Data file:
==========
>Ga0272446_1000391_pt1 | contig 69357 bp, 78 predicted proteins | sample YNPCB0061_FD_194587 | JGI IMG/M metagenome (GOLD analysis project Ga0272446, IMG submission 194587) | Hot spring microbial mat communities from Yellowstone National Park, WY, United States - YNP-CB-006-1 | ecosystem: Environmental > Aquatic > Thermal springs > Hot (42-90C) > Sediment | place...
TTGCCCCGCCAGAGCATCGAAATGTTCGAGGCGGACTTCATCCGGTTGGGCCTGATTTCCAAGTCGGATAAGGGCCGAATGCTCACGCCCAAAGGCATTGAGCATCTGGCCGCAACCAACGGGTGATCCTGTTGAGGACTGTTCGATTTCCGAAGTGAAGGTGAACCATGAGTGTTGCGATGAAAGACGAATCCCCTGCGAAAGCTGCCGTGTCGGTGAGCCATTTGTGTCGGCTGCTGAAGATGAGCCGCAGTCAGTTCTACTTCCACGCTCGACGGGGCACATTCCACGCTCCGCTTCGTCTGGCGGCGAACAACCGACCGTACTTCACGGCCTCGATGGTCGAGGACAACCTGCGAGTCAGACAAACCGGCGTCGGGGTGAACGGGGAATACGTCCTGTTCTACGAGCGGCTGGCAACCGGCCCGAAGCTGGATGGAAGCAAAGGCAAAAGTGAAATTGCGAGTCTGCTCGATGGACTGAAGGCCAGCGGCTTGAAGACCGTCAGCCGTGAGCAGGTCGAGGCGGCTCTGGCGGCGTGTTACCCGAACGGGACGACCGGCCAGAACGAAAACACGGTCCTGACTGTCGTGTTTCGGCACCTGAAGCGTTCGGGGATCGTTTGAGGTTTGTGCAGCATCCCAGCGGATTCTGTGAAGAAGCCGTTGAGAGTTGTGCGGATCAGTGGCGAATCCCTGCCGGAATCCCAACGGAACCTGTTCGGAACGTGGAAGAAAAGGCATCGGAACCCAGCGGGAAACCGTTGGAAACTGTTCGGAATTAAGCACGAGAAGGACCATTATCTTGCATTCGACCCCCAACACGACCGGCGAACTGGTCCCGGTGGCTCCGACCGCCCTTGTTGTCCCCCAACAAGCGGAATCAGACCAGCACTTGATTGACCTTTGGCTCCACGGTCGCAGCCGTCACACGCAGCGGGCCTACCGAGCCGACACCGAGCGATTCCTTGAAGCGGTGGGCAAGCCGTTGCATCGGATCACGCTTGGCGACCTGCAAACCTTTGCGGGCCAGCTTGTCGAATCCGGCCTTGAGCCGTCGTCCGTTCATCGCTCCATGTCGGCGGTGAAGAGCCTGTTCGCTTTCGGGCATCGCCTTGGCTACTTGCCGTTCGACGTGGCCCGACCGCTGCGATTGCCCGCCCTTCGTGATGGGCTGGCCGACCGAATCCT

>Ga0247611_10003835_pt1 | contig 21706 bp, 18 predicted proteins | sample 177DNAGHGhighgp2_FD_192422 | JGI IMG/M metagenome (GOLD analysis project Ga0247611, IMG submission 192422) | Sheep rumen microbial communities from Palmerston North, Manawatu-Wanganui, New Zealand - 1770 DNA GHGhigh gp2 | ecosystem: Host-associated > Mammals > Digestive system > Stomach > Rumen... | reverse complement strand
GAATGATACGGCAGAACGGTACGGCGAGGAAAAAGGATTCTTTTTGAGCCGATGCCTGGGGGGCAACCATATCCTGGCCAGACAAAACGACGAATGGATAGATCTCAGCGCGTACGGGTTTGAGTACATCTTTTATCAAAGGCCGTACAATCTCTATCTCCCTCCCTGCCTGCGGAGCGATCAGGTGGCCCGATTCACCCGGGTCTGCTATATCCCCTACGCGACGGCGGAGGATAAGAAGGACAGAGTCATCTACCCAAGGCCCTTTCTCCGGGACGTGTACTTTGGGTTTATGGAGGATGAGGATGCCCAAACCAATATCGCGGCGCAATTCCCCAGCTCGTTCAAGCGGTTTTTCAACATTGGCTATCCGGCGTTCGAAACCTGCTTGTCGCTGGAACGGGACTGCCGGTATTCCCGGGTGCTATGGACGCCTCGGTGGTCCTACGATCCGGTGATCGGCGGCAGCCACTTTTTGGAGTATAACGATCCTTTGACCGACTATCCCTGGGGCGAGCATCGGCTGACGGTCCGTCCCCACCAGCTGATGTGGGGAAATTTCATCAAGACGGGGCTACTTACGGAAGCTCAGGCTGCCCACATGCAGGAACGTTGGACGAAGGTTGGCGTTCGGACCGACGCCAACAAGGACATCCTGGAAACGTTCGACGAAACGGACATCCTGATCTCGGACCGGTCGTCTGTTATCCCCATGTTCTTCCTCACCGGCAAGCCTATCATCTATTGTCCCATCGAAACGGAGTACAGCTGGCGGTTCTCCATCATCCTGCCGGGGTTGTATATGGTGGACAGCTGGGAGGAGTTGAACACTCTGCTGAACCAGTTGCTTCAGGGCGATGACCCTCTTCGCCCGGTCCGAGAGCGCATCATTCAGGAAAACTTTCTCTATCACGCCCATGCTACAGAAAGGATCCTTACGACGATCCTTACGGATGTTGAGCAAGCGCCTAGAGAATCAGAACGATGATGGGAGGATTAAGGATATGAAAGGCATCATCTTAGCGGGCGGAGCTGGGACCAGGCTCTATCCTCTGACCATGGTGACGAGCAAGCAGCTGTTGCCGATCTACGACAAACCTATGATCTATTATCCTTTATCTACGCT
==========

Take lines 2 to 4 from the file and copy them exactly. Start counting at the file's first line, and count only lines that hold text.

TTGCCCCGCCAGAGCATCGAAATGTTCGAGGCGGACTTCATCCGGTTGGGCCTGATTTCCAAGTCGGATAAGGGCCGAATGCTCACGCCCAAAGGCATTGAGCATCTGGCCGCAACCAACGGGTGATCCTGTTGAGGACTGTTCGATTTCCGAAGTGAAGGTGAACCATGAGTGTTGCGATGAAAGACGAATCCCCTGCGAAAGCTGCCGTGTCGGTGAGCCATTTGTGTCGGCTGCTGAAGATGAGCCGCAGTCAGTTCTACTTCCACGCTCGACGGGGCACATTCCACGCTCCGCTTCGTCTGGCGGCGAACAACCGACCGTACTTCACGGCCTCGATGGTCGAGGACAACCTGCGAGTCAGACAAACCGGCGTCGGGGTGAACGGGGAATACGTCCTGTTCTACGAGCGGCTGGCAACCGGCCCGAAGCTGGATGGAAGCAAAGGCAAAAGTGAAATTGCGAGTCTGCTCGATGGACTGAAGGCCAGCGGCTTGAAGACCGTCAGCCGTGAGCAGGTCGAGGCGGCTCTGGCGGCGTGTTACCCGAACGGGACGACCGGCCAGAACGAAAACACGGTCCTGACTGTCGTGTTTCGGCACCTGAAGCGTTCGGGGATCGTTTGAGGTTTGTGCAGCATCCCAGCGGATTCTGTGAAGAAGCCGTTGAGAGTTGTGCGGATCAGTGGCGAATCCCTGCCGGAATCCCAACGGAACCTGTTCGGAACGTGGAAGAAAAGGCATCGGAACCCAGCGGGAAACCGTTGGAAACTGTTCGGAATTAAGCACGAGAAGGACCATTATCTTGCATTCGACCCCCAACACGACCGGCGAACTGGTCCCGGTGGCTCCGACCGCCCTTGTTGTCCCCCAACAAGCGGAATCAGACCAGCACTTGATTGACCTTTGGCTCCACGGTCGCAGCCGTCACACGCAGCGGGCCTACCGAGCCGACACCGAGCGATTCCTTGAAGCGGTGGGCAAGCCGTTGCATCGGATCACGCTTGGCGACCTGCAAACCTTTGCGGGCCAGCTTGTCGAATCCGGCCTTGAGCCGTCGTCCGTTCATCGCTCCATGTCGGCGGTGAAGAGCCTGTTCGCTTTCGGGCATCGCCTTGGCTACTTGCCGTTCGACGTGGCCCGACCGCTGCGATTGCCCGCCCTTCGTGATGGGCTGGCCGACCGAATCCT

>Ga0247611_10003835_pt1 | contig 21706 bp, 18 predicted proteins | sample 177DNAGHGhighgp2_FD_192422 | JGI IMG/M metagenome (GOLD analysis project Ga0247611, IMG submission 192422) | Sheep rumen microbial communities from Palmerston North, Manawatu-Wanganui, New Zealand - 1770 DNA GHGhigh gp2 | ecosystem: Host-associated > Mammals > Digestive system > Stomach > Rumen... | reverse complement strand
GAATGATACGGCAGAACGGTACGGCGAGGAAAAAGGATTCTTTTTGAGCCGATGCCTGGGGGGCAACCATATCCTGGCCAGACAAAACGACGAATGGATAGATCTCAGCGCGTACGGGTTTGAGTACATCTTTTATCAAAGGCCGTACAATCTCTATCTCCCTCCCTGCCTGCGGAGCGATCAGGTGGCCCGATTCACCCGGGTCTGCTATATCCCCTACGCGACGGCGGAGGATAAGAAGGACAGAGTCATCTACCCAAGGCCCTTTCTCCGGGACGTGTACTTTGGGTTTATGGAGGATGAGGATGCCCAAACCAATATCGCGGCGCAATTCCCCAGCTCGTTCAAGCGGTTTTTCAACATTGGCTATCCGGCGTTCGAAACCTGCTTGTCGCTGGAACGGGACTGCCGGTATTCCCGGGTGCTATGGACGCCTCGGTGGTCCTACGATCCGGTGATCGGCGGCAGCCACTTTTTGGAGTATAACGATCCTTTGACCGACTATCCCTGGGGCGAGCATCGGCTGACGGTCCGTCCCCACCAGCTGATGTGGGGAAATTTCATCAAGACGGGGCTACTTACGGAAGCTCAGGCTGCCCACATGCAGGAACGTTGGACGAAGGTTGGCGTTCGGACCGACGCCAACAAGGACATCCTGGAAACGTTCGACGAAACGGACATCCTGATCTCGGACCGGTCGTCTGTTATCCCCATGTTCTTCCTCACCGGCAAGCCTATCATCTATTGTCCCATCGAAACGGAGTACAGCTGGCGGTTCTCCATCATCCTGCCGGGGTTGTATATGGTGGACAGCTGGGAGGAGTTGAACACTCTGCTGAACCAGTTGCTTCAGGGCGATGACCCTCTTCGCCCGGTCCGAGAGCGCATCATTCAGGAAAACTTTCTCTATCACGCCCATGCTACAGAAAGGATCCTTACGACGATCCTTACGGATGTTGAGCAAGCGCCTAGAGAATCAGAACGATGATGGGAGGATTAAGGATATGAAAGGCATCATCTTAGCGGGCGGAGCTGGGACCAGGCTCTATCCTCTGACCATGGTGACGAGCAAGCAGCTGTTGCCGATCTACGACAAACCTATGATCTATTATCCTTTATCTACGCT